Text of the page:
The Ultimate Guide to Recycling Query Letters
The best part of being a freelance writer is the freedom to build a writing career that’s wrapped around your specific goals and desires.
Since it’s a process we all take on differently, the best part of being a freelance writer is also the intimidating part.
For example, I’m still adjusting to the freelance lifestyle, so I’m very careful with how I handle sending out query letters. Especially as a new writer still building clips, I know how important queries are in making a good first impression with editors who don’t know me.
While I do research markets for each of my queries, organizing them in tiers based on their pay rate and my desire to break into each market, I’ve yet to send out simultaneous queries. This is something I plan on doing in the future, but for now I want to become more comfortable with the process, giving each pitch and the editor I send it to my full attention.
I’ve customized a query letter “production line” to help ease myself into the process, which as it turns out is also a great way to fend off what I call “rejectionitis”: that deflated feeling a writer gets when they’ve received a “thanks, but no thanks” response from an editor (or no response at all).
1. Send query letter to desired market.
Create a stellar query letter for your article idea, and send it to the editor of the magazine you most want to accept it.
2. Choose a “Plan B” market.
Choose a back-up market you’d like to submit your query letter to if your first choice doesn’t accept it.
3. Create a “Plan B” query letter.
Customize the query letter to fit your “Plan B” market. When customizing your query, use the following checklist as your guide:
- Editor’s Name
Make sure the query is addressed to the editor of the correct department.
- Market’s Tone
Some magazines have a more investigative approach, while some have a bubbly, upbeat approach. Tweak your query letter to suit the voice of your back-up market.
- Name of Department
Change the name of the department you feel your article is best suited for (if it’s different from the department name of your first choice).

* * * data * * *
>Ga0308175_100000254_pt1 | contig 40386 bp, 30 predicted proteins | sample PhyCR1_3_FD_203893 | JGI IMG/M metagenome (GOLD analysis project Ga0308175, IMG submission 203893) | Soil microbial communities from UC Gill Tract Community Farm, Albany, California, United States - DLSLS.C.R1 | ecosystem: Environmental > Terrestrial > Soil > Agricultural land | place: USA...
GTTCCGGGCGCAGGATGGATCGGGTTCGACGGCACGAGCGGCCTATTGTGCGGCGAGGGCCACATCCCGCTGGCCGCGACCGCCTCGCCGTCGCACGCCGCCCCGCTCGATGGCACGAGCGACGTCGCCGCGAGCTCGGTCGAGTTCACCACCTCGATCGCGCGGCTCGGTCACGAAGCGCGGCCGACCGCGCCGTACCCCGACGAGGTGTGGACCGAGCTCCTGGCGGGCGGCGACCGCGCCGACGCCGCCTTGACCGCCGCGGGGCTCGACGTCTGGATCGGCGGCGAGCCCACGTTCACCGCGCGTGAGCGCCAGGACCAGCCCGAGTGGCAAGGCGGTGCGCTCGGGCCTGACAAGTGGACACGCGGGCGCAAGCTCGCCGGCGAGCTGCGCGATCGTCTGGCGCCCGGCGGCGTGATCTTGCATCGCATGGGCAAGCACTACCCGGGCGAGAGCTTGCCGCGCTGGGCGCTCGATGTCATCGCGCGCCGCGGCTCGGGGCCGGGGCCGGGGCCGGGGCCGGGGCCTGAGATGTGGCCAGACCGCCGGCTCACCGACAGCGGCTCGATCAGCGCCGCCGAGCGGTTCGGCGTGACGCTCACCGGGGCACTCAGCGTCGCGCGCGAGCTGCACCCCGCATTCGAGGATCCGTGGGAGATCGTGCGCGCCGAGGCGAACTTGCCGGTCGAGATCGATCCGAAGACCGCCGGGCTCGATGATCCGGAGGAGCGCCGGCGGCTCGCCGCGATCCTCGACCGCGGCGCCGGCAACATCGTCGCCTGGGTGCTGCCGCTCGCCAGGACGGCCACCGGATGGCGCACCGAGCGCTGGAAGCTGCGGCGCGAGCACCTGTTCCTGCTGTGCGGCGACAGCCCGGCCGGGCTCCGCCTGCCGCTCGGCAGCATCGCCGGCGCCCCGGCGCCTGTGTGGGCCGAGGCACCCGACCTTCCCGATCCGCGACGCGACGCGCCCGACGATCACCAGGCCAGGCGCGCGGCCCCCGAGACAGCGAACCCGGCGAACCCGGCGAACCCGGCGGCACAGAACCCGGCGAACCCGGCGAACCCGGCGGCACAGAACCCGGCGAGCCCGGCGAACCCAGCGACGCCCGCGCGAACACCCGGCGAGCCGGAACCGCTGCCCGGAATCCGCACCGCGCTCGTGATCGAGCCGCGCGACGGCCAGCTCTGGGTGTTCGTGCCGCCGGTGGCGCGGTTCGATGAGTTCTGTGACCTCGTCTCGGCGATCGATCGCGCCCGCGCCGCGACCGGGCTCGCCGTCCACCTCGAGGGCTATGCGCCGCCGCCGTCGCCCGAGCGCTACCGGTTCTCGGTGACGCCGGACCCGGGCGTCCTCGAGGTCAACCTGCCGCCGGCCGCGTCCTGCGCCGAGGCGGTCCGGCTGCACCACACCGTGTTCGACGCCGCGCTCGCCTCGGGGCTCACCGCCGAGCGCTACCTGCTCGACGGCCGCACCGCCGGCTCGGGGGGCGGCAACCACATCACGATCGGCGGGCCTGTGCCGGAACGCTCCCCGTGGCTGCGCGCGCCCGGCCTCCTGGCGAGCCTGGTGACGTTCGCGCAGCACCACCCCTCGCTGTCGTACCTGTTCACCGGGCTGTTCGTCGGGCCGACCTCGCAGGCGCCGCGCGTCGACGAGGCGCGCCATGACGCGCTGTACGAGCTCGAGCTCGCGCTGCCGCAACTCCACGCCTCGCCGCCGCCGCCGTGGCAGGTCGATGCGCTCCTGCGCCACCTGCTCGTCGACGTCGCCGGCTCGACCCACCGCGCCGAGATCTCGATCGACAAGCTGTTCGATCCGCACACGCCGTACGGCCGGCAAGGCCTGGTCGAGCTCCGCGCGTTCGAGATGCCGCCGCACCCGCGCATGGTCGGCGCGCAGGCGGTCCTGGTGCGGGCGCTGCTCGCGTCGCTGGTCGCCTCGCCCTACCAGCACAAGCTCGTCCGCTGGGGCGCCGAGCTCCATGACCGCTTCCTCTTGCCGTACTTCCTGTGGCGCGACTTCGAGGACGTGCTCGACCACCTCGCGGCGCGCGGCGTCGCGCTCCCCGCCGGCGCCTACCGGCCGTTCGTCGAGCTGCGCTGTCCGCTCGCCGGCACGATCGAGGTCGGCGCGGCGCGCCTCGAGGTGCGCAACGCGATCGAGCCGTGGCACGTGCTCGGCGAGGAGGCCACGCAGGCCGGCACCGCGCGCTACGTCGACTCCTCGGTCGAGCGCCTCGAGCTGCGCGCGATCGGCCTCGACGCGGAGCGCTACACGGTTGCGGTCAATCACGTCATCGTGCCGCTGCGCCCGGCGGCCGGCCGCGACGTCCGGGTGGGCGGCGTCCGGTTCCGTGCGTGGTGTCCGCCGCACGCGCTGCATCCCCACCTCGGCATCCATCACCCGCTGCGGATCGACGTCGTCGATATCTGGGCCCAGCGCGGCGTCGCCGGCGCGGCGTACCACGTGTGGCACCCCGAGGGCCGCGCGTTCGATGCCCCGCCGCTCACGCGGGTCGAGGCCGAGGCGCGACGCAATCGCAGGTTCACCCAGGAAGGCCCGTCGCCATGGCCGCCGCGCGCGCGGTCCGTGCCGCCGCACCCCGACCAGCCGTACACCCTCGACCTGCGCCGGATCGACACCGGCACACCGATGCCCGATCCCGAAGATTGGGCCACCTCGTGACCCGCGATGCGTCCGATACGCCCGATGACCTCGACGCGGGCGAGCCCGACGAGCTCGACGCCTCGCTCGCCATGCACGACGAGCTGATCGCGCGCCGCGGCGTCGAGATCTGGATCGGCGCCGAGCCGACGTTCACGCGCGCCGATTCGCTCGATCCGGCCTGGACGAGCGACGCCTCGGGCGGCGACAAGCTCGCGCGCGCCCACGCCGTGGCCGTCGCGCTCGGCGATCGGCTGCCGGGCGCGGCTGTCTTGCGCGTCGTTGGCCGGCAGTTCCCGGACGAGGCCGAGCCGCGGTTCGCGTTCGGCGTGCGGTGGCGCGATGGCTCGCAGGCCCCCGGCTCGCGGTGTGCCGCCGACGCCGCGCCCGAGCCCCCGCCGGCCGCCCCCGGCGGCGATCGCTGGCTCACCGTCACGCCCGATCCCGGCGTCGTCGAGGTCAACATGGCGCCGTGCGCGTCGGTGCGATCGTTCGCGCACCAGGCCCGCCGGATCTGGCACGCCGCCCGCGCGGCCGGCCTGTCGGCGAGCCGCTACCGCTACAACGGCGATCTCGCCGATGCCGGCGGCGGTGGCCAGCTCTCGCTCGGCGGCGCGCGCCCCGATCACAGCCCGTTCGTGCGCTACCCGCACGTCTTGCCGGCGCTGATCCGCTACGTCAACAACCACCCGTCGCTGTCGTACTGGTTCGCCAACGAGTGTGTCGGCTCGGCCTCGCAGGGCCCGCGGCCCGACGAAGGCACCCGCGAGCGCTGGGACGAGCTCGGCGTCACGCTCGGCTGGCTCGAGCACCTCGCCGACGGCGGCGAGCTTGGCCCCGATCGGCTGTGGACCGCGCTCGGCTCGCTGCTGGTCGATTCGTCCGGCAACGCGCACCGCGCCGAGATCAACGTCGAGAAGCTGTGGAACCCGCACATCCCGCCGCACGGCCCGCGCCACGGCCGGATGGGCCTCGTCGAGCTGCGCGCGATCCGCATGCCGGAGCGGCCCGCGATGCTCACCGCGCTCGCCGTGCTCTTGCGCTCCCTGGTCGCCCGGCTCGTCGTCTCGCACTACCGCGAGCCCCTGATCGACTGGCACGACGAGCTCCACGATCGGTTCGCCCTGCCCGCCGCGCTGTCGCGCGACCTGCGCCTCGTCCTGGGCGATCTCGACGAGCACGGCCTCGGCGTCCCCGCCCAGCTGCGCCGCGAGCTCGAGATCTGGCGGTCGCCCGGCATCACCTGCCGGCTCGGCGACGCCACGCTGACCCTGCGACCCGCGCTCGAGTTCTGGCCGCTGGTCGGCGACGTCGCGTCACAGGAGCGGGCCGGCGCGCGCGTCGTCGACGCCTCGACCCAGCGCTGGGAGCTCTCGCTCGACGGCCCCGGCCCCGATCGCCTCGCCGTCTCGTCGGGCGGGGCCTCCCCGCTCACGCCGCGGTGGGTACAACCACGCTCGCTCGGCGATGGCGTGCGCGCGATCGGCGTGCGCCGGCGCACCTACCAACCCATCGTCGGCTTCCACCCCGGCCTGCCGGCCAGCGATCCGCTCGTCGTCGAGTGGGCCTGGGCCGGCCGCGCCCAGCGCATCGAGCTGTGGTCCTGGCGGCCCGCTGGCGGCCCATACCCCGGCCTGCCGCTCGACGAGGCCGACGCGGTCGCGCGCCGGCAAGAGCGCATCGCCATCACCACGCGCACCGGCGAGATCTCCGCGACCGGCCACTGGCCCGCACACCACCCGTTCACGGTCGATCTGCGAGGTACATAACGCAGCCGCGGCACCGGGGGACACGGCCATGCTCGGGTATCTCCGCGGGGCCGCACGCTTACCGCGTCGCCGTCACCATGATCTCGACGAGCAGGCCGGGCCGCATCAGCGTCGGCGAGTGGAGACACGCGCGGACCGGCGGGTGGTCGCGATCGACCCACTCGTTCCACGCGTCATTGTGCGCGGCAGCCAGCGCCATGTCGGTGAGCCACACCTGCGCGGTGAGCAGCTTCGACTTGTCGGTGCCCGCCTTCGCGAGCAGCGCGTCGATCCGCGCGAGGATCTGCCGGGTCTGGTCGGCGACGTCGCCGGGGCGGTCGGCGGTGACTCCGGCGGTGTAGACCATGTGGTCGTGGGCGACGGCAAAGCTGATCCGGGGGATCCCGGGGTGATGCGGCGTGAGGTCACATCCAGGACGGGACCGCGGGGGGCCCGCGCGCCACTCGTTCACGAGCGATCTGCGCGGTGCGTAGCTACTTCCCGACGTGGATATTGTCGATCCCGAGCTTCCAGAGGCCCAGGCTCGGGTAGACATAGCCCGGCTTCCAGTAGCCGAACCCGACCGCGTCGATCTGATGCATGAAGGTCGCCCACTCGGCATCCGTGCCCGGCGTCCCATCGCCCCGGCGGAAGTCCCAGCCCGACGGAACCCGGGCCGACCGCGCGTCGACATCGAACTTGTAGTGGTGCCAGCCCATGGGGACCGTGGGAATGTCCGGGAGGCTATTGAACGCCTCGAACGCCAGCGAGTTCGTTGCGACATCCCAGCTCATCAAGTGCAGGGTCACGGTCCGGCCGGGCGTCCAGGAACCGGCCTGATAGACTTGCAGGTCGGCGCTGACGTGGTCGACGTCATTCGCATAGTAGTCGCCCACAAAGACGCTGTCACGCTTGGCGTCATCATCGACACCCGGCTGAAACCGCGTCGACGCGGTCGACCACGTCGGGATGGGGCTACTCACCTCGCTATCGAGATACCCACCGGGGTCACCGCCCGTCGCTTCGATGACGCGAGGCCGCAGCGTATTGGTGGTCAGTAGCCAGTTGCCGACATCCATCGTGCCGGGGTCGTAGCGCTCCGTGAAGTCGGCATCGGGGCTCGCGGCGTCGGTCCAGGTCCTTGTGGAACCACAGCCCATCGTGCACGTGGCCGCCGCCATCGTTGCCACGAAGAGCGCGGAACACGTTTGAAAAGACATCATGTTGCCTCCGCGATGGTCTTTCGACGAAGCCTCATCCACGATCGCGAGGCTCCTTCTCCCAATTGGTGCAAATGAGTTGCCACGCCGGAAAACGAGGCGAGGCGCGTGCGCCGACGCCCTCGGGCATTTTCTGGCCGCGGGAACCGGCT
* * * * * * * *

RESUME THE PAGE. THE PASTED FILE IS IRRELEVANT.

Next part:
You may need to change out your quotes to better reflect the voice of your back-up market, or, if you’re sending your query to a market based in a different country, change to quotes from sources in that country.
- Publication Name
If you’ve mentioned the publication name anywhere in your query, triple-check you’ve changed the name to your back-up market.
- References to Publication
If you’ve mentioned articles from past issues of the magazine, make sure to change the mentions to articles from your back-up publication.
- Revise, Revise, Revise
Do several read-throughs of your revised query letter to make sure it’s the best it can be.
- Editor’s E-mail Address
Add the new editor’s e-mail address in the “To” section of your e-mail query.
4. Save “Plan B” query letter as an e-mail draft.
If you receive a rejection from your preferred market, this makes it so that you don’t have time to react to the rejection. Simply send out your “Plan B” query and you’ll be back in anticipation mode.
5. Rinse and Repeat
Repeat the above steps with every query letter you send out, and your pitches will always be out there, patiently waiting to be accepted.
If there’s one thing I’ve learned through my transition from web designer to writer, it’s that no two writing routines are the same. We all have our own transition to create based on our lifestyle and current work schedule.
Create a routine that works best for you, and you’ll be well on your way to creating the writing career you’ve always wanted.
Do you have a unique writing routine? How is it helping to strengthen your writing skills and build your credentials?
Krissy Brady is the owner of Krissy Media Ink and a markets columnist for WOW! Women on Writing. She runs a blog for writers dedicated to keeping the passion for writing alive. Keep in touch with Krissy on Facebook and Twitter for the latest writing-related information.